• One correction: they might have to sit the next THREE years out until their exclusive BT deal runs out, at which point any decent foreign players in the PRL will have left, their European ranking points will have expired, and they’ll be returning to whatever flavour of European competition in running as bottom seeds. When the WRU pony up to RRW (frankly the regions deserve it considering the money they’ve saved the WRU over the years) the PRL will be back where it was a month ago, with a massive gap in their finances and fixture list.

    • toro toro

       /  January 8, 2014

      Paddy – There will be a HEC next season; but there categorically will not be the season after.

  8. #TinkerTailorSoldierJauzion

     /  January 8, 2014

    Gents,

    WRT Mr Jones, I highly recommend you block him on your Twitter feeds, you’ll be pleasantly suprised how much more enjoyable the Twitter experience is without him.

  9. Len

     /  January 8, 2014

    Lads two thoughts have struck me re the Welsh. One does anyone know who owns the grounds? Is it the clubs or the WRU? Secondly we know the WRU are signed up to the P12 for three years at least but are the clubs? If the clubs are tied in directly then the AW is pure spuff. Even if there not I’m sure they’re contracted to the WRU in which case they’d be opening themselves to legal action which none of them could afford. I think the P12 could be expanded to 14 through the addition of an additional Scottish team/Italian team/an other or some combo there of. I’m still mystified by the lack of noise of any sort from the RFU and Sky.

    • Sky are keeping schtum because they’re winning while BT are spinning, I suspect. The RFU are saying nothing because they don’t want the PRL to blame them for the mess the PRL have gotten themselves into. They have bigger things to worry about, like the 80 million tournament fee for RWC 2015. No boats may be rocked.

  10. Paddy o

     /  January 8, 2014

    The entire episode just makes me realise what a good job was done when the European cup was first set up. When you see the current shenanigans, you wonder how the hell did they manage to get everyone around the table onto the same page then? I suspect it was because of a theme of shared responsibility for progress. The poison that has been injected in to European rugby by the PRL (aided by BT) is the abdication of that responsibility. They want to own the game – their words – and seem to view being outvoted by European (ex) partners as undemocratic.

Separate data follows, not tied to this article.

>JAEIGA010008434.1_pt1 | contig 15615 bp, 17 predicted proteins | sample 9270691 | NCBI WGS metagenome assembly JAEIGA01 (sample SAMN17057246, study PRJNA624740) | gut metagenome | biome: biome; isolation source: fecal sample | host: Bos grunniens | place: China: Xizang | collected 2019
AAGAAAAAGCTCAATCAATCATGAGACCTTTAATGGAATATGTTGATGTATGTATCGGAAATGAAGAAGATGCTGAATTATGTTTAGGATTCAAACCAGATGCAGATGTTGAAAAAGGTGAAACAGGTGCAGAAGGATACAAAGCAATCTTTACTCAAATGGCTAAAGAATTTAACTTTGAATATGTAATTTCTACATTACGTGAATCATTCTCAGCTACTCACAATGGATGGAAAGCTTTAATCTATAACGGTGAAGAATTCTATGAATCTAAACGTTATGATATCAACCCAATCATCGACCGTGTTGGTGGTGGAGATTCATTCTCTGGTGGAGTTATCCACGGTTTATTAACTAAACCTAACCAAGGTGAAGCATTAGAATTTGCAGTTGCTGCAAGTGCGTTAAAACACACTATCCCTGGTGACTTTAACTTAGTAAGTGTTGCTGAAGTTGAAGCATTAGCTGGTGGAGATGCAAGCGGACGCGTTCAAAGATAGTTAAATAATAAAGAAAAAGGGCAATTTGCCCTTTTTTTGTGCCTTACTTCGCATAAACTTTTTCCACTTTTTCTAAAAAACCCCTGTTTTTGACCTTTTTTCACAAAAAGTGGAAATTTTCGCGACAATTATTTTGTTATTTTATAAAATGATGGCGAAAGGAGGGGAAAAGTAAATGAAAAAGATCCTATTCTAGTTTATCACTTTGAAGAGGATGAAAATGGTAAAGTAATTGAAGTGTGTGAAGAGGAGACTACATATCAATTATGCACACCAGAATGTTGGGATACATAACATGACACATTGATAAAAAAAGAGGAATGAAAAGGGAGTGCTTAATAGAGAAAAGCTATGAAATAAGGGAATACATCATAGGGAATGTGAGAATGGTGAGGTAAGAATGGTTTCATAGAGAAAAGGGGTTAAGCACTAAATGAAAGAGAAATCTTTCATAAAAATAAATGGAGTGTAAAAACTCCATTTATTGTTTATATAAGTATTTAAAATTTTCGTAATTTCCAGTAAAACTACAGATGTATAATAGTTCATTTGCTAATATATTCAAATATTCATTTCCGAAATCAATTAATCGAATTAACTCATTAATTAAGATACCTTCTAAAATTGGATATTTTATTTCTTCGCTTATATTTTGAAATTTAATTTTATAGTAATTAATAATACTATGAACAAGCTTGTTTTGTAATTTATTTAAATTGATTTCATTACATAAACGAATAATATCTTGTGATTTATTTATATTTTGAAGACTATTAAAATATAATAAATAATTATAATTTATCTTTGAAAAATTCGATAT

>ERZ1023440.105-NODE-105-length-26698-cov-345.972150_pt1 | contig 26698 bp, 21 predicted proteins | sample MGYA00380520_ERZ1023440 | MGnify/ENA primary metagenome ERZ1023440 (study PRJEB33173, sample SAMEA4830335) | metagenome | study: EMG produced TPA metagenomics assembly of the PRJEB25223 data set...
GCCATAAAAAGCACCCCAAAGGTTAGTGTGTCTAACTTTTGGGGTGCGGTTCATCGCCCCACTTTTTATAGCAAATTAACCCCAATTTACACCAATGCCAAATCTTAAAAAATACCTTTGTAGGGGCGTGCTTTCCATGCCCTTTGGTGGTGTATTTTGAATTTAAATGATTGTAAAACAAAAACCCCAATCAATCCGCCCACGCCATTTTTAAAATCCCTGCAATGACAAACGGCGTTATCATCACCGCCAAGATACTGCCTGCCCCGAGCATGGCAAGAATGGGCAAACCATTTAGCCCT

Thing is, if BT had gone through the correct channels and won the broadcast contract through ERC/unions….there wouldn’t have been an issue. I have no particular love of sky ( ok, well just Stuey Barnes admittedly) and certainly not Heineken, but why didn’t they do that? Instead they go at this thing through back doors, side doors, divide, try to conquer and sign up dodgy conflict of interest sponsorship deals. They could have “owned the game” legit, no?

    As it is, I would agree with the paddy above that it is the BT contract which is not only illegal, but has completely undermined the unity of Europe. No matter what you call any future governing body – ERC or whatever- how could you ever do business with any of these English representatives again? The mess is completely on their watch and they should suffer for that, rather than the Italians or the welsh. It sounds like the IRB are finally getting to that point now. About time.

    At this juncture, is the only way forward that championship clubs will represent the RFU in Europe next year, in an ERC-run, Heineken-sponsored competition? That would be a shame for all of us, but nothing compared to the sympathy I feel for the English club fans in the premiership who are being sold a pup by their owners and media. As for two years time, god only knows.

    Ps: Just when we doing pointless howls at the moon about Stephen jones, did anyone catch the welsh situation update recently on bbc. His stuff about Irish rugby and Connacht…..encroyable. The look he got from his fellow pundit at one point gave me a good laugh and said it all really.

    • toro toro

       /  January 9, 2014

      No, this is exactly wrong. The status quo has always been an uneasy compromise between lots of parties with lots of different agendas, entitlements, and commitments. As deals come to and end – just like every time they have in the past – those get thrown into the mix together again, and every side is fighting its own corner solely for itself. To think there was some “settled” state of European rugby which the present morass is a deviation from is tot totally misunderstand the last decade and a half of power plays.

      Exactly the same mistake is made by everybody proposing “solutions” to the problem. You misunderstand the problem hopelessly; it’s not “what is the best and fairest arrangement for European and/or World rugby?”, but “how many stakeholders are there, what do they all want, what compromises might any of them realistically acquiesce to, what do others have to give up, and is there any realistic way from here to there?”

      “We should have a setup where X happens…” is the sure sign of somebody who doesn’t know what they’re talking about.

  11. Ro

     /  January 10, 2014

    It seems the main sticking point now is the two rival TV deals. ERC & Sky, PRL & BT. PRL are demanding that ERC disband, if there is no ERC there is no rival TV deal so their TV deal will take precidence. The fact the ERC Sky deal was agreed by all the Unions (including the RFU) seems irrelevant to the PRL. A solution may be the disbandment of ERC and PRL which will nullify both TV deals. Agreement throught the IRB to set up a new body to control euro rugby could then negotiate a new binding TV deal. McCafferty and the PRL press officers (Jones & Kitson) are full of bull.

%d bloggers like this: